Human beings are social creatures who thrive on connecting and relating to other people. For some people, connecting with others is easy. They have no problem going to new places, trying new experiences, and meeting new faces along the way. Others aren't so comfortable with meeting new people and may have a harder time getting out of their comfort zone to meet others. If you are in the latter group, we have some helpful tips and tricks to help you meet new people.
The first step to networking success is to find a networking group that interests you. Most major cities have at least several networking group meetups every month, and you can find upcoming events on websites like Eventbrite or Eventful. If this will be your first networking event, you might want to ask a close friend or co-worker if they can recommend an event. Asking for event recommendation is a good way to gauge which events are worth your time and which ones are not.
SEE MORE: 5 Secrets to Surviving the Competitive Nature of Job Fairs
Go with a friend.
If you can, try to go to a networking event with a close pal who will give you support. Not only will attending the event with a friend give you a healthy boost of confidence, you both can encourage each other to get out of comfort zones and introduce yourselves to more people. Try to set goals where you meet at least 3 people every 30 minutes or 6 people every hour.
Relax and go in with a positive attitude.
When trying new things it's easy to clam up with fear and let your assumptions get the best of you. You need to relax a little, let go of your fears, and keep a sunny outlook during your adventure. Try not to take things to seriously and do make the time to smile every now and then. You want to appear approachable so people will feel at ease when they first meet you.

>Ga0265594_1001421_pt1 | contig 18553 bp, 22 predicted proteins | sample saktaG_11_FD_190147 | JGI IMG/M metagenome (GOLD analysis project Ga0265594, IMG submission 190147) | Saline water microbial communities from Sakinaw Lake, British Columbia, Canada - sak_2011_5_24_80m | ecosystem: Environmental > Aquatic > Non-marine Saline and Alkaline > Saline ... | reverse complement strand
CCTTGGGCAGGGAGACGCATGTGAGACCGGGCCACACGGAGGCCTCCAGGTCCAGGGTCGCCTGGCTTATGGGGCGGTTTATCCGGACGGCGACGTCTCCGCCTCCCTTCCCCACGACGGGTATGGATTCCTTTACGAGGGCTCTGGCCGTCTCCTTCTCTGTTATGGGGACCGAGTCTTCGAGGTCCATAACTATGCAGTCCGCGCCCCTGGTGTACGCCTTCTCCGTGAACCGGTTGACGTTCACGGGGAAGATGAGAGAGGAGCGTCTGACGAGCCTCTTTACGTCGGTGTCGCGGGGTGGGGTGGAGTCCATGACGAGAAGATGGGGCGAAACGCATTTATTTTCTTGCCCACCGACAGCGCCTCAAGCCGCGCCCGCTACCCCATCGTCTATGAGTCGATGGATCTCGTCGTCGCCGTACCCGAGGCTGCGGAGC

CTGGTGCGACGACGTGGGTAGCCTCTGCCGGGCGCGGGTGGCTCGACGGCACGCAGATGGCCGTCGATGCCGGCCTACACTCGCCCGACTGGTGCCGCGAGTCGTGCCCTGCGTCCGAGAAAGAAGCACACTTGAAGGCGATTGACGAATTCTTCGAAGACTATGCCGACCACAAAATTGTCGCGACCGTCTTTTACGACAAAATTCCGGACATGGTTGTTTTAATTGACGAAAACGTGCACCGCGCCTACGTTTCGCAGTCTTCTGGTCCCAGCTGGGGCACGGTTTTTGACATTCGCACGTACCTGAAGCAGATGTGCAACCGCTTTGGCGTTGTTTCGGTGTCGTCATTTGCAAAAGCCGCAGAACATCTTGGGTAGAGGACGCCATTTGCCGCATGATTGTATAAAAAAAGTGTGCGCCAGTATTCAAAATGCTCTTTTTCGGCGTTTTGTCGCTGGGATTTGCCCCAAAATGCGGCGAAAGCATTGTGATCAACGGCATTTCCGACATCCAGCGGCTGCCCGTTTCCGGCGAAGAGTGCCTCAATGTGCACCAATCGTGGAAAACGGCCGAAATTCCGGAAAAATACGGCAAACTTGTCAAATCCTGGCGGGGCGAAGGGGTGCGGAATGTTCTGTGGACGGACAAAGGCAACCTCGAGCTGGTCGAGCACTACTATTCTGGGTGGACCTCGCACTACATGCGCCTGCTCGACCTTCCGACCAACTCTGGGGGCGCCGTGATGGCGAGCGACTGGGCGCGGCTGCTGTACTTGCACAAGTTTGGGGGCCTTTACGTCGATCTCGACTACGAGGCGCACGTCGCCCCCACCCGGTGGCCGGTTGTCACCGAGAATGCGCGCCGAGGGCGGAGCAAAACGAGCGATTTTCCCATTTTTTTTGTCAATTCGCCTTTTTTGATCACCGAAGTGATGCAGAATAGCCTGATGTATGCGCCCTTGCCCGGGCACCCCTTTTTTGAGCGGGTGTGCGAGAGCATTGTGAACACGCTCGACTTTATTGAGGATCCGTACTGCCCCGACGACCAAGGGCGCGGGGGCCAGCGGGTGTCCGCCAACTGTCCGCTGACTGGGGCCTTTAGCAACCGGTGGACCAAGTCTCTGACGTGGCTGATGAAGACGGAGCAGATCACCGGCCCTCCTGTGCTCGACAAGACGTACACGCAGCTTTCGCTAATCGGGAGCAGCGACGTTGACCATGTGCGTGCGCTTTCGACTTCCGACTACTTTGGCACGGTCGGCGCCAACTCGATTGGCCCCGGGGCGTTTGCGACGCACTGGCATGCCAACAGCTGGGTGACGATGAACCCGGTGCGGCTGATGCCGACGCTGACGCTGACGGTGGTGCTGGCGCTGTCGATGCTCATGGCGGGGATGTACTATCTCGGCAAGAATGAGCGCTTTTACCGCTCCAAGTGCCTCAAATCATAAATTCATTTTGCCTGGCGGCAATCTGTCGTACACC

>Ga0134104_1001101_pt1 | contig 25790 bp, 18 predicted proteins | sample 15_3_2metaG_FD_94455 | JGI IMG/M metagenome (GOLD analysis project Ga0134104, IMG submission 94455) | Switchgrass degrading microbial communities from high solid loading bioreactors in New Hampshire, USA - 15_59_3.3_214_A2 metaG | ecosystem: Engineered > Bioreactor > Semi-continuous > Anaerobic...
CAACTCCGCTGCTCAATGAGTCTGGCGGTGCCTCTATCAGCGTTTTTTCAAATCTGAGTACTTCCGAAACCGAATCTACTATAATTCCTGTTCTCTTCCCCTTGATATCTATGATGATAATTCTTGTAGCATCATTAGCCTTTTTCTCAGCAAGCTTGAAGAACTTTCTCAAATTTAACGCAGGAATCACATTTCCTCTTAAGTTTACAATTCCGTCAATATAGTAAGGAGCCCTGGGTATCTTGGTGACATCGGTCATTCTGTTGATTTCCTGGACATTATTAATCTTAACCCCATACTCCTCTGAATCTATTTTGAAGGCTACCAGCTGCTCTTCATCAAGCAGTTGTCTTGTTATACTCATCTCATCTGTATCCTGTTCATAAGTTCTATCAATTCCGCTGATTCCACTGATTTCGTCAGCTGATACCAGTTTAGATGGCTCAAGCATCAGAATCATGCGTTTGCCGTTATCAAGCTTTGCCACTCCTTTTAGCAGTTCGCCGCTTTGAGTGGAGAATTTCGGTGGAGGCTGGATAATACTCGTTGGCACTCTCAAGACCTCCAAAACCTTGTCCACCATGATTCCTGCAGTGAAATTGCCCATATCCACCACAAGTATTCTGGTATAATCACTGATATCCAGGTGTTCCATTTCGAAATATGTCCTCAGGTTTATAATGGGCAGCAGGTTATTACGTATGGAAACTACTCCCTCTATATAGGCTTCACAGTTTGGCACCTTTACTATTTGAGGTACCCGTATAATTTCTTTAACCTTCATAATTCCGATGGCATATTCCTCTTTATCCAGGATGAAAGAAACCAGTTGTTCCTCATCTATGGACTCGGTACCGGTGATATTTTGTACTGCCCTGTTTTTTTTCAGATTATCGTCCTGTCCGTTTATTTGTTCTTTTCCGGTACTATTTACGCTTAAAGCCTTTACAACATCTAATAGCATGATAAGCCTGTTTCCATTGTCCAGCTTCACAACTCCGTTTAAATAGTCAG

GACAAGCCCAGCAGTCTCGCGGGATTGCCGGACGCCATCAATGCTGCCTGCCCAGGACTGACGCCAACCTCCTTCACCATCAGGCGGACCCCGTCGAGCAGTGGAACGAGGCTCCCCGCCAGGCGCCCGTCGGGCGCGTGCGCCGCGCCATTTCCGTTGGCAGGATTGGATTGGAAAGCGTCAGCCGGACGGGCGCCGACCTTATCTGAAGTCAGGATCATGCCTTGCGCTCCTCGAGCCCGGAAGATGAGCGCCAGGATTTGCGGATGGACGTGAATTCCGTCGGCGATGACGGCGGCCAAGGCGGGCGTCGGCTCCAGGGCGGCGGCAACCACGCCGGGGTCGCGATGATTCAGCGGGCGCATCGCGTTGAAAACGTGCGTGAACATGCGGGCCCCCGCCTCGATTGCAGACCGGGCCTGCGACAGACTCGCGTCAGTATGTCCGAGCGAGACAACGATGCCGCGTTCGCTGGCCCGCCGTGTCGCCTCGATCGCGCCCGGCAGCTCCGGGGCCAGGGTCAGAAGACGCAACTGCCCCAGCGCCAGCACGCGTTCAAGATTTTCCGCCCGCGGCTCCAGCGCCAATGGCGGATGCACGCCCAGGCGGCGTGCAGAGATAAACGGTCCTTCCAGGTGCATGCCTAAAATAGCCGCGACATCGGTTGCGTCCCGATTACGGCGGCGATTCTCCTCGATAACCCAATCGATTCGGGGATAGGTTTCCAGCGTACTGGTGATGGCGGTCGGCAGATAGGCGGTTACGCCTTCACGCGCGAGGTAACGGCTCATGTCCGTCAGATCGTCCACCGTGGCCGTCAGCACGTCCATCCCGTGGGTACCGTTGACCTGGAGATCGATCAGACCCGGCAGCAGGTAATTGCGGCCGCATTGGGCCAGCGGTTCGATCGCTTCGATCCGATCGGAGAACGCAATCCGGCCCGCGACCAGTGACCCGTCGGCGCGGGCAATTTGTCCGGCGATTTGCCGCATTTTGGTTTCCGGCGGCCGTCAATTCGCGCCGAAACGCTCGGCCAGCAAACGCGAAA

SEE MORE: 5 Ways to Be the Star of a Group Interview
Mind your body language.
As we mentioned above, it's important to appear approachable during the event. Keep your body language in mind, and don't slouch or keep your arms crossed. Don't be afraid to make eye contact with others. Try not to fiddle with your hands or avert interest to your phone because people will assume you're not interested in interaction. If you must, hold a pamphlet in your hands to keep yoursef from being distracted for fidgeting.
Contrary to popular belief, networking is less about selling yourself and more about building relationships. Knowing this should ease some fears you may have about networking with strangers. The key is to meet new people, to build connections, and to listen more than talk. You need to build a bond of trust before you can start reaping the rewards.
SEE MORE: 10 Websites That Will Help You Find the Perfect Job
Don't lose confidence.
Once you started meeting people and have built up a key connection during the event, don't end it without a planning a follow-up. Do more than exchange phone numbers or email addresses, try to aim for a future lunch meeting or casual get-together. Don't let an opportunity pass you buy without making some sort of effort to keep the connection because that is the whole purpose of networking.
Consider joining an association.
Networking doesn't stop at one-time or ocassional networking events. Look for a non-profit organization or association to join for extra connections. Ideally, you should seek out groups that you have something in common with. There are professional societies, trade associations, labor unions, cultural organizations, and more. If you already know someone who is a member of a group you would like to be a member of, ask them where they can get to know more information about it. You could also go to your local library and find a copy of The Encyclopedia of Associations to learn more about all the organizations and how to contact them.
SEE MORE: 10 Tips to Make Your Interview Successful
Connect with people online.
If you haven't done so already, sign up for a free LinkedIn account, find former bosses and colleagues, send invites to connect. LinkedIn is the only online social network that specializes in professional connections, so it's a great resource for connecting. Some people also find success networking on Facebook or Twitter. If you want to use Facebook to connect on a professional level, be sure to join some of the professional groups for an added advantage.
Check out our secrets and tips to making LinkedIn, Facebook, and Twitter work better for you.